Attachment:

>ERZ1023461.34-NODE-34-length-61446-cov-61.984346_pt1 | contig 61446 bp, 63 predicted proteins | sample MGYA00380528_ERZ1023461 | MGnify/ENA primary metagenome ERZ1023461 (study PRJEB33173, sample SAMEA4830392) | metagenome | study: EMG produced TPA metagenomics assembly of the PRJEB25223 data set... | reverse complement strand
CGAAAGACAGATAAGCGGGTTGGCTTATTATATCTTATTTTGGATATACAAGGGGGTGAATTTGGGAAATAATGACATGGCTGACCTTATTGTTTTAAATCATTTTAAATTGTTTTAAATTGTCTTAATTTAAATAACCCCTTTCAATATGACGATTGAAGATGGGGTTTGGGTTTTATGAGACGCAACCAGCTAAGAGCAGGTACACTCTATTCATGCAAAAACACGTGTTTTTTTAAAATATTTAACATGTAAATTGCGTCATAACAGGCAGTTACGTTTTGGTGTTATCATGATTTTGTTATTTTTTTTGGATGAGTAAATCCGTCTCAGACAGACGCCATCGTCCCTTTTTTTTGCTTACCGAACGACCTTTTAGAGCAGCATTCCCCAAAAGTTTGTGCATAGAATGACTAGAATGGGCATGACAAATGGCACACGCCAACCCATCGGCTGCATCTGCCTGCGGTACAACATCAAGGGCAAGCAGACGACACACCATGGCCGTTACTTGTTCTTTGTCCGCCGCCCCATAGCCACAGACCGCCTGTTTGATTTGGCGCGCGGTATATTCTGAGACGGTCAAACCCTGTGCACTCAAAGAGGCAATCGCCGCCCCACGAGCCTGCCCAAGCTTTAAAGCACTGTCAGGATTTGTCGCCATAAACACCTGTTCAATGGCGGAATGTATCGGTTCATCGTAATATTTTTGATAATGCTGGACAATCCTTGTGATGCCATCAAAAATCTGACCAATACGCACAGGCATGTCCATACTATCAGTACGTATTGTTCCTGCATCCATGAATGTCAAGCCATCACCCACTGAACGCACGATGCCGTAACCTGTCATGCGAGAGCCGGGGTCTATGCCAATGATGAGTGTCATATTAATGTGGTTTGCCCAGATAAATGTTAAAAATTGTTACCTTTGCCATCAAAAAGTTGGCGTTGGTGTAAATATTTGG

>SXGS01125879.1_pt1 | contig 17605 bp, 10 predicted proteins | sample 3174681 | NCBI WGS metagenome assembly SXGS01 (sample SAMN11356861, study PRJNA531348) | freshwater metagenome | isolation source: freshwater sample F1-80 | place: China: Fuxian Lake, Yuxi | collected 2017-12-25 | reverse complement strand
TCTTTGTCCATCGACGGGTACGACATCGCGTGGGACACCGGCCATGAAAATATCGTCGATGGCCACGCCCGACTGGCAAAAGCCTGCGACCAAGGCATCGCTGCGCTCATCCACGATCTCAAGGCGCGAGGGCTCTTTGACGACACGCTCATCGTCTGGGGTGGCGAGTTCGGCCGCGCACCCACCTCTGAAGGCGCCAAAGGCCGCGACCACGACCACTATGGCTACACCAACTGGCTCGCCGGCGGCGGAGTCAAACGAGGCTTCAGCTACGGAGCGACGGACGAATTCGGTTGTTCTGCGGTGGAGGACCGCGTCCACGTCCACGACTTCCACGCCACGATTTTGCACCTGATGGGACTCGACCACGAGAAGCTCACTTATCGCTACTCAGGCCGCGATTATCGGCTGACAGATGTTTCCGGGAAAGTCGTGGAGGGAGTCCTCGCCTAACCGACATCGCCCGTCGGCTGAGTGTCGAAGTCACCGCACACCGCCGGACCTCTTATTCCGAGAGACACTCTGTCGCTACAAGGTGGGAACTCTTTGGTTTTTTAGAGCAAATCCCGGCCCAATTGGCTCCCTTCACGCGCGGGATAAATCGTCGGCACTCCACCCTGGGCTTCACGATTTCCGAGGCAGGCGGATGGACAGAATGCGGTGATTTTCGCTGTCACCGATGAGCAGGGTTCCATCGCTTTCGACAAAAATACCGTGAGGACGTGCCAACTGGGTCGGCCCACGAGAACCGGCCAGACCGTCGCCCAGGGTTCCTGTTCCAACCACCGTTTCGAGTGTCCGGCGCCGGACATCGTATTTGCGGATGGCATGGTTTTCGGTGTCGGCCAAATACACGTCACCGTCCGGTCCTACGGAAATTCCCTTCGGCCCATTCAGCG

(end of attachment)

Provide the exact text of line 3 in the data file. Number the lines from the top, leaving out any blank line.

>SXGS01125879.1_pt1 | contig 17605 bp, 10 predicted proteins | sample 3174681 | NCBI WGS metagenome assembly SXGS01 (sample SAMN11356861, study PRJNA531348) | freshwater metagenome | isolation source: freshwater sample F1-80 | place: China: Fuxian Lake, Yuxi | collected 2017-12-25 | reverse complement strand